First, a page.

So, Brandon Jennings is going to Europe, and now the big question: is he gambling or making a smart move?
According to Rise Magazine, the idea that top prep ballers would suddenly start a mass exodus overseas may be premature. According to UNC signee John Henson (SF, 6’10”, 2009), the exposure in Europe might not be enough to get Brandon a lucrative contract back here in the US:
“If you go to Europe your game could change,” Henson said. “And being a top draft pick is also about hype. If [Jennings is] at Arizona killing on TV, he’s going to come in with a lot more hype and hype equals high draft pick.”
This is especially interesting because Henson is experiencing this hype right now, where a few months ago he was a top 10-12 player according to many recruiting sites, now he’s being talked about as a possible #1. Players who are ranked #1 rarely stay in college very long, so Henson is keenly aware of what is happening.
It also shows part of the issue with the NBA and the implementation of the one-year-rule. The NBA suffers from the perception that it has inferior play. Not inferior players. Inferior play. Right or wrong, the ratings back up the idea that people feel this way. Despite the proclamations that the NBA had returned to greatness with the Celtics-Lakers series, the ratings weren’t much higher than the year before, and still astronomically lower than the NBA glory days. The NBA is a business, pure and simple. The institution of the age limit wasn’t to encourage kids to go to college. It was to cool the jets on drafting on hype and improve people’s perceptions of their product. This is not a statement on whether this business strategy is sound; it is simply pointing out that arguments about the NBA’s rule being silly overlook what the NBA was really trying to accomplish: more profits.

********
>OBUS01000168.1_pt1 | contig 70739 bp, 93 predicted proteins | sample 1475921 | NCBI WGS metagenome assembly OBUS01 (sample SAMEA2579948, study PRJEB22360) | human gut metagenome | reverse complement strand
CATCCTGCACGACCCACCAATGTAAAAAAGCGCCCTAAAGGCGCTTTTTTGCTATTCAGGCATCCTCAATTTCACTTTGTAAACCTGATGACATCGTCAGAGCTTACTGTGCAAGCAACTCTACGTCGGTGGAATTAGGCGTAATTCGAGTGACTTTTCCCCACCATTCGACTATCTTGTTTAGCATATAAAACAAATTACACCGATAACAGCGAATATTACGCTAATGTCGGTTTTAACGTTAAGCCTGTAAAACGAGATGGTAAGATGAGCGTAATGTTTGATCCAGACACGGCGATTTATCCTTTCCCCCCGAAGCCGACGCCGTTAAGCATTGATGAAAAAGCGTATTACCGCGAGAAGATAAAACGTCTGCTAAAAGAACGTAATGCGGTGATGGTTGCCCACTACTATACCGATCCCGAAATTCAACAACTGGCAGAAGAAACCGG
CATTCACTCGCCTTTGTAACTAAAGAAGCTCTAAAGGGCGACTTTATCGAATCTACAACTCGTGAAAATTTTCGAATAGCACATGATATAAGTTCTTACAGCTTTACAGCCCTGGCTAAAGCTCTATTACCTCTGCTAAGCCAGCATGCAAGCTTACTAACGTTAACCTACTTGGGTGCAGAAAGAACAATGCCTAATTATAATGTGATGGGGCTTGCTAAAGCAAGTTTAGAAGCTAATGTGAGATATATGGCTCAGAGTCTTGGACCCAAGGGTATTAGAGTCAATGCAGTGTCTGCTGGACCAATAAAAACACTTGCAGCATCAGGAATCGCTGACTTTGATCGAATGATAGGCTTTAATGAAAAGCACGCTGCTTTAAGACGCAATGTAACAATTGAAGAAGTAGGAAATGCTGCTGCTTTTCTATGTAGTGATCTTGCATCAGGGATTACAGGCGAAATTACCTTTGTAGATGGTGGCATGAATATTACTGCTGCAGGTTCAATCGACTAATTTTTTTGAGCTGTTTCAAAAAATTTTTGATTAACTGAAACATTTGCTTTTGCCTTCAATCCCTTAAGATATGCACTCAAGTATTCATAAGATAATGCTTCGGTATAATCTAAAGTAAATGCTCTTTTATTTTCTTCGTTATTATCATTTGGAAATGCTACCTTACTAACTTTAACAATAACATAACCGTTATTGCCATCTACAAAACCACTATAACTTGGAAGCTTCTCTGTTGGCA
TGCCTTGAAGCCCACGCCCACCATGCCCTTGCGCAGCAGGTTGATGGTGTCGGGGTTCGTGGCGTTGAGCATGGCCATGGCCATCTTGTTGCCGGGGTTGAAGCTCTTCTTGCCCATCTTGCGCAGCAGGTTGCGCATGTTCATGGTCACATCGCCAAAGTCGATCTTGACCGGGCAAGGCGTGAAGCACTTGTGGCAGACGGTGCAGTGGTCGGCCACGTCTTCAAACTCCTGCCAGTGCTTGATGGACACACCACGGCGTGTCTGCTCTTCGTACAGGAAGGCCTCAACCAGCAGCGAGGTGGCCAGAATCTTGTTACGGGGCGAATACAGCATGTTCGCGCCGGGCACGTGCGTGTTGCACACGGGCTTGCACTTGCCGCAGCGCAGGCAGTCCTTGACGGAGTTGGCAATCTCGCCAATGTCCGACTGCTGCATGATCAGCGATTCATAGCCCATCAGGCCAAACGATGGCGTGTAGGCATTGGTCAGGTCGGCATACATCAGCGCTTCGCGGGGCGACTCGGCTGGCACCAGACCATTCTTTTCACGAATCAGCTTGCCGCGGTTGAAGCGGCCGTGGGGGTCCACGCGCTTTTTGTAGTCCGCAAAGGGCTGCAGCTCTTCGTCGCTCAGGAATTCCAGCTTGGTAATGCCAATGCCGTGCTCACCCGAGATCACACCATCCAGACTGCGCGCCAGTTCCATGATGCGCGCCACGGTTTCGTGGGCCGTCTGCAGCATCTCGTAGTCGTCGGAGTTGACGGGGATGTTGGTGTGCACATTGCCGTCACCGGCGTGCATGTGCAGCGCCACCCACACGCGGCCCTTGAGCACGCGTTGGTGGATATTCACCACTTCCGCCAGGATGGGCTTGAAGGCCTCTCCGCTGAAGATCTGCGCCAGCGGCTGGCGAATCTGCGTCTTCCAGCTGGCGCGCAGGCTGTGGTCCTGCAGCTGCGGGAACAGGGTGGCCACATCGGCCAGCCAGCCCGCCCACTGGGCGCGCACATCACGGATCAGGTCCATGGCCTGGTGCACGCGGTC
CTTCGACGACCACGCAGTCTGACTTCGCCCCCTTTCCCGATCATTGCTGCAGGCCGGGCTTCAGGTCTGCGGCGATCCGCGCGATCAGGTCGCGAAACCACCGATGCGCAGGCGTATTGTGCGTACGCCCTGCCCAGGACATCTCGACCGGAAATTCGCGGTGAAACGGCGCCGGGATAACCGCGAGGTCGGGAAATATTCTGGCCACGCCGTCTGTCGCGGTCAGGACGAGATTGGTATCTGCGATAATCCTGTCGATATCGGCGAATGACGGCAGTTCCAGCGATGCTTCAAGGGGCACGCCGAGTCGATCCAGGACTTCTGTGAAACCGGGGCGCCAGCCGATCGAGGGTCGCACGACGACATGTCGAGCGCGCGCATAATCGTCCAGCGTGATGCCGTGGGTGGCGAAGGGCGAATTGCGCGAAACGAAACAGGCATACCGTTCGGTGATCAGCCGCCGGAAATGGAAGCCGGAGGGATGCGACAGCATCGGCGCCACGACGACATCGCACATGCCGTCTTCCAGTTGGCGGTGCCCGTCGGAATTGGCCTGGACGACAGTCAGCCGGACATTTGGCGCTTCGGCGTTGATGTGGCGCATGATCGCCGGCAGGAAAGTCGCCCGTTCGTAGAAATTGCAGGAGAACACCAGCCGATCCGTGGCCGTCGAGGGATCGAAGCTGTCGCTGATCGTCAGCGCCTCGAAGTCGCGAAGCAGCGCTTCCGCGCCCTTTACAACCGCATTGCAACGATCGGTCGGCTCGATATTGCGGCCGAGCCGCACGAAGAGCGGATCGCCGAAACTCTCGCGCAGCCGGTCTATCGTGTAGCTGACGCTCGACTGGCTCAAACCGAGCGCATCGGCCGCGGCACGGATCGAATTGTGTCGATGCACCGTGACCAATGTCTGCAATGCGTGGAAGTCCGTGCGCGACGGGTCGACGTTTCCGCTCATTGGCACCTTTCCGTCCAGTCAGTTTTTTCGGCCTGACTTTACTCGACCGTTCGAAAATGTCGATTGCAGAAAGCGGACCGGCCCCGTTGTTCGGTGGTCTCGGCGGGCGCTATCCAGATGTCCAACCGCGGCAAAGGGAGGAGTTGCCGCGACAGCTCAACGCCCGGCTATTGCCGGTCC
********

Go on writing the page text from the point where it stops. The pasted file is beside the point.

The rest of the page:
John Henson is right when he says “hype equals high draft pick”, and that’s part of the problem. Nobody suspects the NFL of drafting on hype, but common perception is that if Brandon Jennings goes to play in Europe, nobody will see him play and he could drop in the draft. He could be great overseas. He could tear it up. And he could wind up dropping.
So, what happens to Brandon Jennings NEXT year will probably make more of a splash.
It’s not so far fetched that Jennings could drop. There have been several players who were borderline on attending college or going straight to the NBA, but once they played college ball, their draft status dropped. Even if they had GREAT college careers, their draft status dropped. This doesn’t happen to everyone, but it happens a lot. And if it can happen to a player here in the states, playing on TV all the time for a major university, then it can sure happen to a player going overseas.
Probably what Jennings agent and advisers need to do, provided that Brandon has a good season, is to do several things to keep the hype up on him. They could post YouTube videos of his highlights, hold interviews with ESPN and Sports Illustrated, get him to blog about his tour. Anything to keep NBA people hyped on Mr. Brandon Jennings. The NBA drafts European players all the time; only time will tell if Brandon Jennings is one of them.
The gamble could go wrong if Jennings gets hurt OR simply doesn’t get a lot of playing time. The risk is that one season in Europe turns into two, then three, then infinity. And even though Brandon may be able to get and keep the hype up for a year since he is the first player to do this, would a wave of players every year be able to do the same? If the top ten high school players from the US opt for Europe every year, how many would disappear into the leagues of the world, forgotten by the NBA?
What would REALLY shake things up here in the states would be if the NBA said players could go play a year in the NBDL before getting drafted. That would really stir up a Hornets nest.